5. eric_rasmussen

    This is the problem with continuous delivery. Why bother testing something much when you can just release another patch if anything goes wrong?

  6. winner

    Microsoft's crack QC software team at work again.


    Oh, wait...

  7. SAPaleAle

    Made for a fun morning yesterday. Was working on the first one and was about 45 minutes in waiting for windows update to finish decided to do a quick google to see if this was an broader issue. Articles about this issue showed up so I knew it wasn't just me. Luckily one of the results had a relatively easy work around that got outlook up and running.

  8. winbookxl2

    I had all of our clients call about this issue today and yesterday. I advised them to visit the Outlook Web client instead since I exhausted all trouble shooting methods.

  9. train_wreck

    I would love Gartner or someone to do a cloud reliability report. Rank the major cloud providers based not only on how many outages they have, but also the severity of the outages and the speed and quality of the providers’ responses to the outages.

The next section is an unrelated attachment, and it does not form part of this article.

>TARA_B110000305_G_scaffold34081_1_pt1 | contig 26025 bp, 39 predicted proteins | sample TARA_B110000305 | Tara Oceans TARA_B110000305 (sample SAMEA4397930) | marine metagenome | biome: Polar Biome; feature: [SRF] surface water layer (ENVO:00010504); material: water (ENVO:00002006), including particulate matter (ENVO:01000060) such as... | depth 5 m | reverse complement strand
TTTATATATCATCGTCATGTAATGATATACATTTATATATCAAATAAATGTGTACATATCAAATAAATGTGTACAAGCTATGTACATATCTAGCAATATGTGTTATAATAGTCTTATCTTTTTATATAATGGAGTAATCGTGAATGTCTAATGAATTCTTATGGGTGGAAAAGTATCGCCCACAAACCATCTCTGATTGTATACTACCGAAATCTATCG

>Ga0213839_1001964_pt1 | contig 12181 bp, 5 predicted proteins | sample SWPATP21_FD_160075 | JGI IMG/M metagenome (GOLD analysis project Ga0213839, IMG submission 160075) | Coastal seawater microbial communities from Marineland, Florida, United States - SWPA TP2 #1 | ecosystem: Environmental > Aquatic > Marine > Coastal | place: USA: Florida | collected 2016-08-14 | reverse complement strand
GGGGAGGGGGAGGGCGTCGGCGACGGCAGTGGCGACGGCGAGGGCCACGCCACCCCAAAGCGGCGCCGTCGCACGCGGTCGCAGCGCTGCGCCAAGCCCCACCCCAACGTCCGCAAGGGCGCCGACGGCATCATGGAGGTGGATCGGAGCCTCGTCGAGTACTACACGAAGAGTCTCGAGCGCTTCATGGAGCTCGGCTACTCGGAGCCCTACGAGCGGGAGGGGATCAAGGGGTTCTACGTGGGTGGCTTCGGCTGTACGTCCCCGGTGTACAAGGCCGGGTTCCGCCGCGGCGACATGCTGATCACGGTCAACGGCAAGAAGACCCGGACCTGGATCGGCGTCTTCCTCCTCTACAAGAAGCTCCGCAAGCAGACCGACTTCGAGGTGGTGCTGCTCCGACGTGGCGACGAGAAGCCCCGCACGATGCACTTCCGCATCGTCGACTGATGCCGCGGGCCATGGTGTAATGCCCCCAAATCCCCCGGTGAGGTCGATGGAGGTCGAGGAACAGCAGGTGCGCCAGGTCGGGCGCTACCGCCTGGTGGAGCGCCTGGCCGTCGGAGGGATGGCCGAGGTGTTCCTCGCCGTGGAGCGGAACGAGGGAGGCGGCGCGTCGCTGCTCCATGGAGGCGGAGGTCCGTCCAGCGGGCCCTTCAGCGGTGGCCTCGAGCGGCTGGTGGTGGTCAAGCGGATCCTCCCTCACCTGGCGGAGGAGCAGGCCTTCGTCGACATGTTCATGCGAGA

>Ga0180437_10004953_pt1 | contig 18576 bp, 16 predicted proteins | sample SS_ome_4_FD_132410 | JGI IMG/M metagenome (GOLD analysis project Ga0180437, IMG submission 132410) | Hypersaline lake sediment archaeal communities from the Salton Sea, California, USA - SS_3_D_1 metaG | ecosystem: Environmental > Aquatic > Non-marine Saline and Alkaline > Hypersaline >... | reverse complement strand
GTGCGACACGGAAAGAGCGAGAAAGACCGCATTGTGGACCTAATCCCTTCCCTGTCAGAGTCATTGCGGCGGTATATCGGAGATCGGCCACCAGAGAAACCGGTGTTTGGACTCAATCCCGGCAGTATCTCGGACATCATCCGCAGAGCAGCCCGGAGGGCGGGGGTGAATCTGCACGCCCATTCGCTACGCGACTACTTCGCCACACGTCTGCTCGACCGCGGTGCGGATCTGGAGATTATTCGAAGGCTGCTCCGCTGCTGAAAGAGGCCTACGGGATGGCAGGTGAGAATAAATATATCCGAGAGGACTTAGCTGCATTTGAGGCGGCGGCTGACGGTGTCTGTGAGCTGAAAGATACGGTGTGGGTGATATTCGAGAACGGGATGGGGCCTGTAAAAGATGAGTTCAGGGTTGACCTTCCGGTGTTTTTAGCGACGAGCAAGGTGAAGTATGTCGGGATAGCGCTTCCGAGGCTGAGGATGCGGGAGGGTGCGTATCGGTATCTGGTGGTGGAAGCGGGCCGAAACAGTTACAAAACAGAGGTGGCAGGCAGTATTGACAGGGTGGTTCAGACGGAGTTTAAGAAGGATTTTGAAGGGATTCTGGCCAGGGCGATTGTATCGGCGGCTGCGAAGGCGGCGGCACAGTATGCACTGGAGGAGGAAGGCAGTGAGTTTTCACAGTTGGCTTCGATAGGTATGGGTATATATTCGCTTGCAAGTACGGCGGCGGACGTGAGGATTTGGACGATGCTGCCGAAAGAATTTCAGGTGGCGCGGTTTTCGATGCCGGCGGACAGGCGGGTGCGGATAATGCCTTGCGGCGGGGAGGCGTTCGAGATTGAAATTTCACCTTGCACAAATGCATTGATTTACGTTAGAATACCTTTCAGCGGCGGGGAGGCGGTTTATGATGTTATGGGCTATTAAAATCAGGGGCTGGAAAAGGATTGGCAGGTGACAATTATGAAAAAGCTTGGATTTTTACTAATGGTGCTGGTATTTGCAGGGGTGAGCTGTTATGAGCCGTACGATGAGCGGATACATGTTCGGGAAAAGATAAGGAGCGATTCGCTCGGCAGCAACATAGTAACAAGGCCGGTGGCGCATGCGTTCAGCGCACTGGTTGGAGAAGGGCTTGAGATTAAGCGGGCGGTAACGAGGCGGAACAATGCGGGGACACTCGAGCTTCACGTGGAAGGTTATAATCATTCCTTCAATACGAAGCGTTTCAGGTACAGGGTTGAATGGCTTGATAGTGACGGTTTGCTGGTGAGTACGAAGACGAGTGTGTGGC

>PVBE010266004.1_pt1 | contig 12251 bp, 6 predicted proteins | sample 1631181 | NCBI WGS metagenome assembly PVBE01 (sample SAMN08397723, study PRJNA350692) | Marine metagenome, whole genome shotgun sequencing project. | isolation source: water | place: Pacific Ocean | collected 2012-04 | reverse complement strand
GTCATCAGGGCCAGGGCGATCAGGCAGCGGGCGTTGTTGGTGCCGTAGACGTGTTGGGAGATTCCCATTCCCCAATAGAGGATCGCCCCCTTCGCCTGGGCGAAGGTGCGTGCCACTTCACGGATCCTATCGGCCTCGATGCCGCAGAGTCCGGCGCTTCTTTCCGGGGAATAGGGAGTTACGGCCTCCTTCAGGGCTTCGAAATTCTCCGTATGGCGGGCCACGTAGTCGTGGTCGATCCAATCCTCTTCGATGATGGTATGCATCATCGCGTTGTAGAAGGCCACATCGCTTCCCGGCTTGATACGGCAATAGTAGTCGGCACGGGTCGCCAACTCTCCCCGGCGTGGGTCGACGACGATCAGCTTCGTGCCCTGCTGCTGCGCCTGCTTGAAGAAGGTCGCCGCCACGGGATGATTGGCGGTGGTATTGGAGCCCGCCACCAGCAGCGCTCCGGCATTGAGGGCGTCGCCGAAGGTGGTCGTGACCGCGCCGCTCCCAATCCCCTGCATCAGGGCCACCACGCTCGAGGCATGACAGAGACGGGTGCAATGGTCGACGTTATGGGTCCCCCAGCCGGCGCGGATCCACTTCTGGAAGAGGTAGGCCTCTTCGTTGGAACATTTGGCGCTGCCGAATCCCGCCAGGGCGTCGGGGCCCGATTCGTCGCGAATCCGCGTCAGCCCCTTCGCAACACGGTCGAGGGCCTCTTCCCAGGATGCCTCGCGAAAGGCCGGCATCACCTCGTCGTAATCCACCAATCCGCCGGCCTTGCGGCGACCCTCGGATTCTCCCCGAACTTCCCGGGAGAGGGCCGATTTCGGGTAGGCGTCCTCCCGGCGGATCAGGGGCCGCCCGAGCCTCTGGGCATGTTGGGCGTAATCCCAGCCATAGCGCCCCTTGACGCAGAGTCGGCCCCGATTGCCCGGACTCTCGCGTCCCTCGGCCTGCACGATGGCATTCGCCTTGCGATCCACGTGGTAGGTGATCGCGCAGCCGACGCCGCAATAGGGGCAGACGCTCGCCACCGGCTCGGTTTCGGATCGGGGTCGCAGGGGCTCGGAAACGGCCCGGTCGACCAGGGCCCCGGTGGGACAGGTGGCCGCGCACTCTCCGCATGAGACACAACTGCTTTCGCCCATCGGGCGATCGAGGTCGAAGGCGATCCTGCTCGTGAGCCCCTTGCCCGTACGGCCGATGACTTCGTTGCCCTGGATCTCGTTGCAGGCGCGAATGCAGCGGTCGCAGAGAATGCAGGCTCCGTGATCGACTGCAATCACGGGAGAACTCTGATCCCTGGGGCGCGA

10. buzzmodo

    Real PITA, I spent a couple of hours trying to troubleshoot this... Asked Microsoft, no reply! Bad form!

  11. matsan

    BaaS = Bugs as a Service

  12. red.radar

    The joys of continuous delivery.


    It was not a fun feeling. Something broke... wait is it me or them... lots of confusion and thrashing.



  13. bettyblue

    Not shocking at all.


    Our company in October of 2019 renewed our 3 year Enterprise agreement and finally decided to move to Office 365. We started the migration around Feb of 2020 and we are still migrating our users from On-Prem Exchange, file servers to Sharepoint, home drives to OneDrive and Skype for Business users to Teams. We will finally be done next month after moving just over 5K users.


    We rarely, if ever, had an outage on-prem that was not planned before doing this. It has been a SHOCK to our users how many outages we have had with Office 365 over the last year. I can bascially go into the Admin Center and check the health any day and something is broken in Office 365.


    Good thing its cheaper....lol!

    • train_wreck

      I have a client of mind who is looking quite seriously at bringing back some of their on-prem servers because of all of the O365 outages. At some point, when you start having outages every month, that idea starts to sound more and more reasonable.